Aneesh Chaganty

Hope Springs | MAD Review

In Uncategorized on December 11, 2012 at 1:59 AM

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Hope Springs 

(2012, US, d. David Frankel)

How is it that, despite a script that often tells the audience what the characters are feeling rather than allowing the filmmakers to show it, I absolutely adored this movie?

Over the past few years, director David Frankel has really proven to be a master of sentimentality. He hit it right on the head with The Devil Wears Prada and then perhaps a little too much with Marley & Me (though audiences weren’t complaining). And this year, I found his Hope Springs to be absolutely delightful.

Hope Springs tells the story of Kay and Arnold Soames (played by Meryl Streep and Tommy Lee Jones). After 31 years of marriage, there isn’t much chemistry between the two of them anymore. Kay and Arnold sleep in separate rooms. The same routine is played out over and over every single day. Even their anniversaries are uncomfortable to watch. One day, Kay decides to do something about it. She enrolls the two of them in a week-long, intensive couples’ therapy – in Maine. There, Dr. Bernie Feld (played for some reason by Steve Carell) tries to help the two of them save their marriage.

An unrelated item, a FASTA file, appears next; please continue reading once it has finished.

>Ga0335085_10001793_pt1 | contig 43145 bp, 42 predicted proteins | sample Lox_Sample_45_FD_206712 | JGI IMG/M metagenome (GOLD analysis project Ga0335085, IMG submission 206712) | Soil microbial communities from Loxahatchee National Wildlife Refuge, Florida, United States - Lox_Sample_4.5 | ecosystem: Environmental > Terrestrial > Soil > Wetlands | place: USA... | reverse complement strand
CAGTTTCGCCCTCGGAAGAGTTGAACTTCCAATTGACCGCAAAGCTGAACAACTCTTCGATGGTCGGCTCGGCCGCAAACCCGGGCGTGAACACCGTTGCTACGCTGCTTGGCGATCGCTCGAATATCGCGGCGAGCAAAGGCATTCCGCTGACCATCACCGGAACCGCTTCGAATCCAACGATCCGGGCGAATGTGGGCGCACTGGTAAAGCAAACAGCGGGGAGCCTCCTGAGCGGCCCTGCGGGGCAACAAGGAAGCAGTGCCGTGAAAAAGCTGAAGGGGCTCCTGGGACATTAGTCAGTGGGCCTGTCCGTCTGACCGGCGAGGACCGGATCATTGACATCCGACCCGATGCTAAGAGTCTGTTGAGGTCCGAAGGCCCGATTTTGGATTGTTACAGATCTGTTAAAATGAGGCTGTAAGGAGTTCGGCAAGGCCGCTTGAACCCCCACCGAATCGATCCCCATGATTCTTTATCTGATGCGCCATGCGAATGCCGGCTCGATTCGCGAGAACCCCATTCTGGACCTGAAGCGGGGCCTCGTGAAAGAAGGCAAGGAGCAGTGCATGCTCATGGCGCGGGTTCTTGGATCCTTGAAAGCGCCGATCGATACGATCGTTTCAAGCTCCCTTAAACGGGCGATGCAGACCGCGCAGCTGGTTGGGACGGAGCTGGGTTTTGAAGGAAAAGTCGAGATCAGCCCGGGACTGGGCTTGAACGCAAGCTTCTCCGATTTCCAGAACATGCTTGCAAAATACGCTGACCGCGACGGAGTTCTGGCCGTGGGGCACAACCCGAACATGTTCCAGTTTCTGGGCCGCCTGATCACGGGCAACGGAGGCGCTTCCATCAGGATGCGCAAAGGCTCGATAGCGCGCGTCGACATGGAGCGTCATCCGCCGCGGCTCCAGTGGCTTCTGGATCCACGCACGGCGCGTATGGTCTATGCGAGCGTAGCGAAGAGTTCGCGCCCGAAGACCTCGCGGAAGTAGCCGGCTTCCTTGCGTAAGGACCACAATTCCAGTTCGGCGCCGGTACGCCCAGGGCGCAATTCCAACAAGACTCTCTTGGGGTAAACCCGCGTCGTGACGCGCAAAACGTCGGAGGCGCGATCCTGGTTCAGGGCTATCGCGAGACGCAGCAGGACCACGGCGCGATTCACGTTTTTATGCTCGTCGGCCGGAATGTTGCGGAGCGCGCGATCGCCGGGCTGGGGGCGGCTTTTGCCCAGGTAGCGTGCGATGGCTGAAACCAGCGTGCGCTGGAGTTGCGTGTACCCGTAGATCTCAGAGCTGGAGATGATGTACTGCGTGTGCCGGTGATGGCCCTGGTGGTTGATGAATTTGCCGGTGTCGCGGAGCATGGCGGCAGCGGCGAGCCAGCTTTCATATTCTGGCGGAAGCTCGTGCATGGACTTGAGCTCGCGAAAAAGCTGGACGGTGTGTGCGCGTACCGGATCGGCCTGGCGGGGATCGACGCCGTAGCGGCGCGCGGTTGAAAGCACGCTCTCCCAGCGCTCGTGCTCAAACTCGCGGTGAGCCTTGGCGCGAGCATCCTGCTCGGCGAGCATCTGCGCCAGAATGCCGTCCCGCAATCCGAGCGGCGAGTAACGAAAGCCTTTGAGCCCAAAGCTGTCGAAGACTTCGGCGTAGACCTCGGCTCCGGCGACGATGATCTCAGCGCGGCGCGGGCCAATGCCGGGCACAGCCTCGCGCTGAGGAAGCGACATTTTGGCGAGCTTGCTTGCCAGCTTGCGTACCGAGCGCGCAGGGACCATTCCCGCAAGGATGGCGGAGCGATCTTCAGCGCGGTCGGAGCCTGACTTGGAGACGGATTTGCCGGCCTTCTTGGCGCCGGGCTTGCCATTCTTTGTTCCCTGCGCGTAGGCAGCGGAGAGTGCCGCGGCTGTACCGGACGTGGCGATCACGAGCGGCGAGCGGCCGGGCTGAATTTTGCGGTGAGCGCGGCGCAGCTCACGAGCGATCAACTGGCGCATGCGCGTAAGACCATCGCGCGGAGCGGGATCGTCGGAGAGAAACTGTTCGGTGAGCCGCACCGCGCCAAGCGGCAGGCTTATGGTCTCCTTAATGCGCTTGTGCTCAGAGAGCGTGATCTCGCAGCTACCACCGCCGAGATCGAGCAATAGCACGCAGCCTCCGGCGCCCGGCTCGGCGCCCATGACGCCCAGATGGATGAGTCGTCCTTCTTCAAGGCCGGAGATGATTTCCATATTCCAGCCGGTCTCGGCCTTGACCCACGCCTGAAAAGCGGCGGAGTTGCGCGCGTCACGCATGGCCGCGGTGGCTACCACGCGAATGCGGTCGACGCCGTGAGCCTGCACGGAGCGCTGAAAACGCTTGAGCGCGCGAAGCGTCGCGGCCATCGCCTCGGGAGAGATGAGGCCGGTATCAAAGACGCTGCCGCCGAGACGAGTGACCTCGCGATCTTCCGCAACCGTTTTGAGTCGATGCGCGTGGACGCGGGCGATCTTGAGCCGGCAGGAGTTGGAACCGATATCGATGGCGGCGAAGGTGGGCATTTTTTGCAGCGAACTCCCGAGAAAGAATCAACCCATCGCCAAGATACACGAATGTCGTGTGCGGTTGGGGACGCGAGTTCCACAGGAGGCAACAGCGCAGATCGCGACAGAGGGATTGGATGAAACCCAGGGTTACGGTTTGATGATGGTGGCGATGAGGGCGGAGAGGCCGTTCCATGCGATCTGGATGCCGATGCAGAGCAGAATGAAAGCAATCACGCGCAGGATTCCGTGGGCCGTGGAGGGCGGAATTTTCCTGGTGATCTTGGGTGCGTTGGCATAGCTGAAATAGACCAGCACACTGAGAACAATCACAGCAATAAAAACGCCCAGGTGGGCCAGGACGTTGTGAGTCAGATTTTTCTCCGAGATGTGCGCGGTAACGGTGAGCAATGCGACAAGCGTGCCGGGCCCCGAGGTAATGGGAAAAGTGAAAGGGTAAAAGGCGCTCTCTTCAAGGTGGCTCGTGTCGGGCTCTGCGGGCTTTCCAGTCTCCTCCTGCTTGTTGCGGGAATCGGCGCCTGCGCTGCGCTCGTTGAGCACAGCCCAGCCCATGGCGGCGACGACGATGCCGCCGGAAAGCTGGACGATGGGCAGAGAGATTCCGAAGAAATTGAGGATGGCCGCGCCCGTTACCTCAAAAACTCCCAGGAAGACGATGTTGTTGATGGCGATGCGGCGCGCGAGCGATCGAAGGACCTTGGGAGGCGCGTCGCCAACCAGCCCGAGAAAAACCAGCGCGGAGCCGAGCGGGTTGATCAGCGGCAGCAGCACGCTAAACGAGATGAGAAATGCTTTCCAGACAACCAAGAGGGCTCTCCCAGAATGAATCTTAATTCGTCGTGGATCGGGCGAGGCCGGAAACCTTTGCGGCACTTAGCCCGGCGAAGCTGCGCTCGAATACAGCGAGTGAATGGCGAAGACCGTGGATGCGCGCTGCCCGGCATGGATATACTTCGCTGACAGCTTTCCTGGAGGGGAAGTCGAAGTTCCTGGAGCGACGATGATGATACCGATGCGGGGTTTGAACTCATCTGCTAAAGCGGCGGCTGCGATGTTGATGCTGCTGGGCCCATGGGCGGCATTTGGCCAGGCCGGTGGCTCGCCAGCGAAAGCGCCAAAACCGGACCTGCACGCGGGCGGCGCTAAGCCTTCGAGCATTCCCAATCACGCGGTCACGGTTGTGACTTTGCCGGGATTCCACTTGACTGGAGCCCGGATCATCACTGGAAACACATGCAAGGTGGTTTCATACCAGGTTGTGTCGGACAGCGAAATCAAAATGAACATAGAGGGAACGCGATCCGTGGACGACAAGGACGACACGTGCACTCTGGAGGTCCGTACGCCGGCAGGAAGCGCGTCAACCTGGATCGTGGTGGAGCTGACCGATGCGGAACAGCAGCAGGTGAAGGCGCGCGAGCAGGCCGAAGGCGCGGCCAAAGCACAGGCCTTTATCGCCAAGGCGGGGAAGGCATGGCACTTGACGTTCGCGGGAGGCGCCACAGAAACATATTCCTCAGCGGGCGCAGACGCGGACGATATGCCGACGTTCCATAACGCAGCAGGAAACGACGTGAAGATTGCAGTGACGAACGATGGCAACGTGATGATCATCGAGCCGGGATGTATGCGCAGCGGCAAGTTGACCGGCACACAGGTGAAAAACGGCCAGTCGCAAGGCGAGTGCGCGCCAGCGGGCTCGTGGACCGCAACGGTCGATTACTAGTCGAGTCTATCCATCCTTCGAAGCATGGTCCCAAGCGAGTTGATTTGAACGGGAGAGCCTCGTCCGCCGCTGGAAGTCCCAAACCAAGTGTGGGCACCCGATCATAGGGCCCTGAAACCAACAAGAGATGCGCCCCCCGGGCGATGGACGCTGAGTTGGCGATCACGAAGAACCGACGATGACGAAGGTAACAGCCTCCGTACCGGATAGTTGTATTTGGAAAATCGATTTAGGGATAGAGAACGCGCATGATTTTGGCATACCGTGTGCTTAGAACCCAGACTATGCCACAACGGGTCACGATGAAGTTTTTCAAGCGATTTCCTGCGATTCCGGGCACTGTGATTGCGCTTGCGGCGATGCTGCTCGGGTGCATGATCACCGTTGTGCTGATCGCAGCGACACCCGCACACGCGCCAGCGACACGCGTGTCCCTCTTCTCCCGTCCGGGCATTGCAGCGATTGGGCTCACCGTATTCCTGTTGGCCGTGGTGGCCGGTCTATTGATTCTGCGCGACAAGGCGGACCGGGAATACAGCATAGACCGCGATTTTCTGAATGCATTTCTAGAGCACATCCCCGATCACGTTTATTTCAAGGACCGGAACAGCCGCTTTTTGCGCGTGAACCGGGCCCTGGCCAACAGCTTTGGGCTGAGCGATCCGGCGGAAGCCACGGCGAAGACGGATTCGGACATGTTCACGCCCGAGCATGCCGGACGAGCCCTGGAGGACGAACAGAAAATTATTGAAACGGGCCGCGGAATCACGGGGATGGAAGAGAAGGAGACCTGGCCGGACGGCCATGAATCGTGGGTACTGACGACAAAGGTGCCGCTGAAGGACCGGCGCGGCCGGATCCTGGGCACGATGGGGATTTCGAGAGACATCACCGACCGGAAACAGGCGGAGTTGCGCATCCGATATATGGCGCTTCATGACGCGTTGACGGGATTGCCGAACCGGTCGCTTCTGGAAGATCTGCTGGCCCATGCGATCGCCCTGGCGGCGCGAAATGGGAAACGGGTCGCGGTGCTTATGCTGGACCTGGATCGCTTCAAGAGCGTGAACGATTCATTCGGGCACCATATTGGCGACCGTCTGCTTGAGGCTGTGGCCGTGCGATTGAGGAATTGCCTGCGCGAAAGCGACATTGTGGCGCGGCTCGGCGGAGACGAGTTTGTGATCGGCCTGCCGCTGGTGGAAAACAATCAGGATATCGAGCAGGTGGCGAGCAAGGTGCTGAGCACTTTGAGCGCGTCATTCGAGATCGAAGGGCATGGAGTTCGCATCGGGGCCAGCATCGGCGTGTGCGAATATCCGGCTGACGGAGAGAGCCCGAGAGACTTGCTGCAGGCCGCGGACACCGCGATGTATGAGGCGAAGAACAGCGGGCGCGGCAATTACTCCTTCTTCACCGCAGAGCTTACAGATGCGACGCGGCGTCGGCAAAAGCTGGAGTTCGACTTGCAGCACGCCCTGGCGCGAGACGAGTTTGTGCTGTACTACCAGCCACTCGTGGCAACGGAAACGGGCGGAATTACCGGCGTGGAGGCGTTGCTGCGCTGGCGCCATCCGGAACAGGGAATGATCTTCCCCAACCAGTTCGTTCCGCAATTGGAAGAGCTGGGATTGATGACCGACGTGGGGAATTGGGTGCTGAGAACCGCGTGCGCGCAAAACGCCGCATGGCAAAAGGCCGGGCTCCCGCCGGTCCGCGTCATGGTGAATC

Of course, as is usually the case, the main reason for my rave review is Meryl Streep. I’ve made it known quite a few times that I think Streep is the best actress to have ever graced the screen and once again, she proves it here. Her uncanny ability to transform into another character, without carrying any preconceived notions of previous roles (a task impossible to any other actor) is unparalleled. And with abilities like that, she often elevates all material she is in. 

Her performance, though, isn’t the only reason to see the movie. A simple story told incredibly well, Hope Springs takes all of 5 minutes to get over the fact that you’re watching a movie “about old people”. Its greatest strength lies in the fact that because of its specificity and honesty, it becomes a relatable and universal story. That’s not an easy task. 

Though the film does hit a rough patch in the middle, a symptom of having too much dialogue, the problem quickly dissipates as the turns in the story (yes there are a few of those) take precedence. 

Amidst the slew of films that rely on “bigger” and “louder” or “artsier”, Hope Springs stands out because it doesn’t try to be anything that it isn’t. And by sticking to its own guns, the film really impressed me. 

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